The itching subsided after the first treatment and without return thereafter. A gradual softening and flattening of the scar progressively took place during the next 3 months. At the follow-up assessment 6 months after the last treatment, the range of head extension increased to 55°. VSS score decreased from 11 at baseline to 6 post-treatment.
We described two cases of scar contracture successfully treated with pneumatically injected hyaluronic acid. HA was administered as a single (Case 1) or multiple treatments (Case 2) and resulted in improved scars' texture, laxity and appearance.
Current medical management of hypertrophic scar deformities targets atrophy and softening of the scars, and includes silicone gel sheeting and intralesional injections of corticosteroids. Fractional ablative lasers have been reported to be also beneficial .
Previous attempts at surgical and non-surgical treatment of the first patient were not able to prevent the development of the secondary contracture that impaired the functional abilities of the injured upper limb and shoulder. A secondary concern was the uncomfortable rigidity of left mammary scarring that the patient found particularly disturbing. The second patient did not receive any prior treatment for relieving stiffness and limited mobility of his neck and head.
Hypertrophic scars are characterized by decreased expression of hyaluronic acid along with hyper proliferation and abnormal deposition of extracellular matrix (ECM) .
However, recent studies demonstrated ability of externally administered HA to reverse proliferation activity in the scars. Hoffman  showed decrease of fibroblasts overproduction, growth factor expression, and extracellular matrix deposition in keloid scars after administration of high molecular weight HA to keloid fibroblast cultures. Hyaluronic acid exhibited ability to promote recruitment of matrix metalloproteinase group of enzymes toward hydrolization and breakdown of excessive ECM .
Increase in hyaluronan level diminishes the phenotype conversion of fibroblasts into the scar-forming myofibroblasts which could prevent fibrotic proliferation in the scar. The bio-modulatory mechanism of hyaluronic acid normalizes fibroblast activity instead of the non-particular suppression of cell activity by steroids .
When applied topically to scar, external HA will not penetrate beyond the stratum corneum. Jet injection mechanism, however, allows liquid HA to penetrate the scar and be dispersed inside it in multiple directions. The kinetic energy of pressurized jet delivers effective infiltration and a homogenous biodistribution of the drug reaching all layers of the skin . Beside direct injury to scar, exogenous mechanical tension has been suggested to "increases the expression of procollagen type I and tissue inhibitors of metalloproteinase in dermal fibroblasts, which improve skin wound healing" .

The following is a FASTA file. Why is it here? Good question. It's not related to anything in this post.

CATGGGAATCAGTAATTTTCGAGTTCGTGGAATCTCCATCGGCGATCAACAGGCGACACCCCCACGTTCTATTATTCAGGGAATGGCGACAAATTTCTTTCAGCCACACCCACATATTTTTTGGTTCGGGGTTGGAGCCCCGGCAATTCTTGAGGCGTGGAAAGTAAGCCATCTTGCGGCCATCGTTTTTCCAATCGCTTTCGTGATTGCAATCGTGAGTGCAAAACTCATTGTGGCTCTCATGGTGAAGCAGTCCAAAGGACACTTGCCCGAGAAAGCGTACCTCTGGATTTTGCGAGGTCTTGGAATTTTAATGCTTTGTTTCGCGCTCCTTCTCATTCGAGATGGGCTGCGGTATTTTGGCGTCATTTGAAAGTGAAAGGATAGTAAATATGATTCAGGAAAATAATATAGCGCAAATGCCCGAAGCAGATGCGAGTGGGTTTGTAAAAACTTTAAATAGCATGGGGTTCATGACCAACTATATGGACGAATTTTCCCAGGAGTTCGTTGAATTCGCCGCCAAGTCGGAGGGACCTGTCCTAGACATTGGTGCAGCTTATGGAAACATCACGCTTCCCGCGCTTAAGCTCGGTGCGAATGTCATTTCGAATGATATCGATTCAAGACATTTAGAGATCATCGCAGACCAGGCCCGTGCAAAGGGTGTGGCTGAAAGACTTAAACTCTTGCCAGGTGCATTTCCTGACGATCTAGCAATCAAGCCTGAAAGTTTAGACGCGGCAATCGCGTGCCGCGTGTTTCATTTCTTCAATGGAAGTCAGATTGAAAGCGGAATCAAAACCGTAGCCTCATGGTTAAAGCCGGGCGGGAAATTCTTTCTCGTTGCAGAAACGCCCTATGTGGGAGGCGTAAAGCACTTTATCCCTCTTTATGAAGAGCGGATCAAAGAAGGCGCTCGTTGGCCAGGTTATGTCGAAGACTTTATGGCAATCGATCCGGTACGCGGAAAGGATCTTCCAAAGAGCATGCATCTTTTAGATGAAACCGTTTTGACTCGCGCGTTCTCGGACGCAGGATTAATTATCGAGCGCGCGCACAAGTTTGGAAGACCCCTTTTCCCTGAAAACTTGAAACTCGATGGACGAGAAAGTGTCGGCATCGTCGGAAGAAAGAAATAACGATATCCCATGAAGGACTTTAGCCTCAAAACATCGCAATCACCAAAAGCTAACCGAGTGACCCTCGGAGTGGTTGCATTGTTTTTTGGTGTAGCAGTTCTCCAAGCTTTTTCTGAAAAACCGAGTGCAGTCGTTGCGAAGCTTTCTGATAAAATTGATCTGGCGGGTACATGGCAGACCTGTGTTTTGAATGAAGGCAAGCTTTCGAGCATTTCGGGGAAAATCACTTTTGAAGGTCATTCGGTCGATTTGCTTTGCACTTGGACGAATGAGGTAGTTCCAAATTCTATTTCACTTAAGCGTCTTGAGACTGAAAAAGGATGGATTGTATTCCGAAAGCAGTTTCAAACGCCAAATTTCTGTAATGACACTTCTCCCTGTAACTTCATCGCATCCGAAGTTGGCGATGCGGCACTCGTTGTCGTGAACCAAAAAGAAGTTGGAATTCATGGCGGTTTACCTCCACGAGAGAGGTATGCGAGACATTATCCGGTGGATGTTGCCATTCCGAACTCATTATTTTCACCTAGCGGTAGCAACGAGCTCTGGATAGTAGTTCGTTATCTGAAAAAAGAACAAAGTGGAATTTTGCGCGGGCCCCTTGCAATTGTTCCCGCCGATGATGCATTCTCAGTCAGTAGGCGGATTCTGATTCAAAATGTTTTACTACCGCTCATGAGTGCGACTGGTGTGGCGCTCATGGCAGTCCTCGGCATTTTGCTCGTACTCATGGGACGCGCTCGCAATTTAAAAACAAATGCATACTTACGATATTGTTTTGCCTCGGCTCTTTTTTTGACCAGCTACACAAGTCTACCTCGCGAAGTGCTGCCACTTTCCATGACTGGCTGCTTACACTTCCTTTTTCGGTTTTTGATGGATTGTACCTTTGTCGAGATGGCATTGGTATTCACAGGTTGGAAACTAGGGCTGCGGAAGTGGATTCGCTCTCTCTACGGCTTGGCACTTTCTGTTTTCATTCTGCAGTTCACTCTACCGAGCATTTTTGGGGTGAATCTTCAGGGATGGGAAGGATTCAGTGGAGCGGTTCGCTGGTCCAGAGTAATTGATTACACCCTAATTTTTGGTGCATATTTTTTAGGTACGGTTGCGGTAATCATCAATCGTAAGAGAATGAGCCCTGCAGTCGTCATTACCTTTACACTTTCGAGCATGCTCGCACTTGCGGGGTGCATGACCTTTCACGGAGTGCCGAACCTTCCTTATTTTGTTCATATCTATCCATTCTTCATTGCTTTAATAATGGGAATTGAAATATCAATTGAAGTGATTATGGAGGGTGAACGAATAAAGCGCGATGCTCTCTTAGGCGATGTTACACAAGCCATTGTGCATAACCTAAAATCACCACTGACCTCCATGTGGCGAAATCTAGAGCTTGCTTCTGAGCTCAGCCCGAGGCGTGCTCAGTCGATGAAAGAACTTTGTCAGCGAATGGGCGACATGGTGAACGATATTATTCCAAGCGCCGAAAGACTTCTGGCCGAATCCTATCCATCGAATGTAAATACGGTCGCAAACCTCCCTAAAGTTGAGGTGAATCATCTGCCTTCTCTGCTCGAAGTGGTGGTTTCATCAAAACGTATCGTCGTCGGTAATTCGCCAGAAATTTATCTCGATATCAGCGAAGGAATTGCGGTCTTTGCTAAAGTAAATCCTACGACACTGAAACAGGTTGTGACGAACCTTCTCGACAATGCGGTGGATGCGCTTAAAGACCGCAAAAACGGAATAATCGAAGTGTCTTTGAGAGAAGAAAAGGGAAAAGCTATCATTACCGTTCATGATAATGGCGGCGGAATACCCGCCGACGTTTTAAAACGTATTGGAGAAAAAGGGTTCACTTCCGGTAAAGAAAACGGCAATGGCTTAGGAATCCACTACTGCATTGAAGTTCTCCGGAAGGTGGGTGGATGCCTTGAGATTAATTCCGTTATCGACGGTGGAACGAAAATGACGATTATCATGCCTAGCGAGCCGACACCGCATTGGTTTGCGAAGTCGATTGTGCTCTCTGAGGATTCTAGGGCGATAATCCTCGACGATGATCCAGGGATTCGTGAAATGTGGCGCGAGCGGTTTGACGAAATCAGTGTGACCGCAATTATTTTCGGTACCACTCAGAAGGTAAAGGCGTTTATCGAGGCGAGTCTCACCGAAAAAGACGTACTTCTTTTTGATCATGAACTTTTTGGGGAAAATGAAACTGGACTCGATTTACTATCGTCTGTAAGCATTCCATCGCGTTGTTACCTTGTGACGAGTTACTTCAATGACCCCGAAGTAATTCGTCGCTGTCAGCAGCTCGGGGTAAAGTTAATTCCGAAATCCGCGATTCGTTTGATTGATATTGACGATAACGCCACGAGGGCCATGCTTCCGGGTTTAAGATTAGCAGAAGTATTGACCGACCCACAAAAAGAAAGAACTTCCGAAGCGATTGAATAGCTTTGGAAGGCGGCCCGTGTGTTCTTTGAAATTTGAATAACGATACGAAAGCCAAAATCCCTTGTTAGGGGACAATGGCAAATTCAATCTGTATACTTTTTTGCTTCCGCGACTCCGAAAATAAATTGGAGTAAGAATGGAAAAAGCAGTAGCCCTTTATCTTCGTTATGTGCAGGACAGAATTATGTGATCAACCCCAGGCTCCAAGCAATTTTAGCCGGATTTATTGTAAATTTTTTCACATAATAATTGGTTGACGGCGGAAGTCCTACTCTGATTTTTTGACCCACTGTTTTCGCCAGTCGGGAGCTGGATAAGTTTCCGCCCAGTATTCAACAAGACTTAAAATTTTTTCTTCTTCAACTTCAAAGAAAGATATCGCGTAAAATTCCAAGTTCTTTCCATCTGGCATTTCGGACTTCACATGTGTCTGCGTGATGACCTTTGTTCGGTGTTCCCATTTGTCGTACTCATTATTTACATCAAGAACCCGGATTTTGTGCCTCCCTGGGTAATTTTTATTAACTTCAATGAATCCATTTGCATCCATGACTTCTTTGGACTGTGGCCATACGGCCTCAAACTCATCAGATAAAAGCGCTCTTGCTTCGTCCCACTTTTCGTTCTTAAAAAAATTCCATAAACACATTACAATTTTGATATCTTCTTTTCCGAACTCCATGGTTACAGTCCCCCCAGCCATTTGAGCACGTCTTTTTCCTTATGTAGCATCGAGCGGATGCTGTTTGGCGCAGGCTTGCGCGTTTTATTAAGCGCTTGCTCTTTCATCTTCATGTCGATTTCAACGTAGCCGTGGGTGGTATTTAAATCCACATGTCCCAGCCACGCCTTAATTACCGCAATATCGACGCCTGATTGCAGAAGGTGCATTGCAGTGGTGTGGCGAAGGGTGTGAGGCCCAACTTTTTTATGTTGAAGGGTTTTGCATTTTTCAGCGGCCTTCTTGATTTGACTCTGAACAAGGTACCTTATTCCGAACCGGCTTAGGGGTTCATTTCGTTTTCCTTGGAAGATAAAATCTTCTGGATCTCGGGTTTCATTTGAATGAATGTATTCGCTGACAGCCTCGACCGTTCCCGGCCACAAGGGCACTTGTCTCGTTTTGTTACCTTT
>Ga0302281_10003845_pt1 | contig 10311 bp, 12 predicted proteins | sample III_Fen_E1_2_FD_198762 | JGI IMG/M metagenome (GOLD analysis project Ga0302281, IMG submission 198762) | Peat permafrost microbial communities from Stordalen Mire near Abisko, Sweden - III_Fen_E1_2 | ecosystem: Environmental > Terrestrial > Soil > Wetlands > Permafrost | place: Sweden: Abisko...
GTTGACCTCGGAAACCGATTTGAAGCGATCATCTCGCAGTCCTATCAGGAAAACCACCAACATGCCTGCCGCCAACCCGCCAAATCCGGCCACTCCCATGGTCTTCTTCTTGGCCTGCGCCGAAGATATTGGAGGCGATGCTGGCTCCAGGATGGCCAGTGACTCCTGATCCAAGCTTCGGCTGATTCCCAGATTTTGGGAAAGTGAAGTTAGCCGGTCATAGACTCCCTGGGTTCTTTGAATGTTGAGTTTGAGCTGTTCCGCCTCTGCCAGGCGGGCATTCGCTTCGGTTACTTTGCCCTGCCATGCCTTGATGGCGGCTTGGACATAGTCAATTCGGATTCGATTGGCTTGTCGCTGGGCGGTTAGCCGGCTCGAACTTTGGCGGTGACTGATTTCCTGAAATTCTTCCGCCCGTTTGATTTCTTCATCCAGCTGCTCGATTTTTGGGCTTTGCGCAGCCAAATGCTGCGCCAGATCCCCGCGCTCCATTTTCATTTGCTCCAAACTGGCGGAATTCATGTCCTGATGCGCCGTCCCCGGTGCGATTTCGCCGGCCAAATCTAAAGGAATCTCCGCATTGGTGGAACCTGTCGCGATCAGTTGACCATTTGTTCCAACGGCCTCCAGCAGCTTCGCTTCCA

Once the liquid jet forcefully penetrates the scar, it causes instant blanching of the injected area, i.e. pressure "suffocation" of excessive local vascularization present in hypertrophic scars . An instant shut down of excessive microcirculation at the injection point gradually reduces scar perfusion to a normal level. Local hypoxia by physical pressure further induces regeneration of fibroblasts, suppresses collagen production, and accelerates collagen dismantling .
Jet injections of HA previously demonstrated clinical efficiency for remodeling of the scar tissue. Hyaluronic acid injected into atrophic acne scar raised the scar depression and improved the skin texture [12,13]. Kim, et al.  successfully achieved flattening of keloid scars to significant patient satisfaction with multiple pneumatic injections of HA. Unlike other treatments which suppress the abnormal cellular tissue activity, jet-injected HA has a normalizing effect. That could explain the lack of adverse events in comparison to the frequent atrophy caused by steroid injections.
Hypertrophic scars are greatly influenced by dehydration associated with decreased level of natural hyaluronan and other glycosaminoglycans . The absence of proper hydration causes constant irritation and repeated scratching that further prevent normal scar healing.
Reinmuller  observed cease of itching and pain in patients with hypertrophic scars after needle injections of HA. In this aspect, jet-injection of HA is more beneficial as it provides hydration not only to superficial, but also to deeper layers of the scar - as seen with relief of exhausting itching in Case 2.
We concluded that liquid jet permits an easy and tolerable penetration of hyaluronic acid into firm scar tissue. Biomolecular effect of HA and pressure impact of the jet synergistically contributes to reverse formation of scar tissue. Our approach was effective and safe for relief of the burn scar contractures in a few treatment sessions.
Both authors declared that there are no conflicts of interest.
Both authors states that they equally contributed to the clinical content and preparation of this manuscript.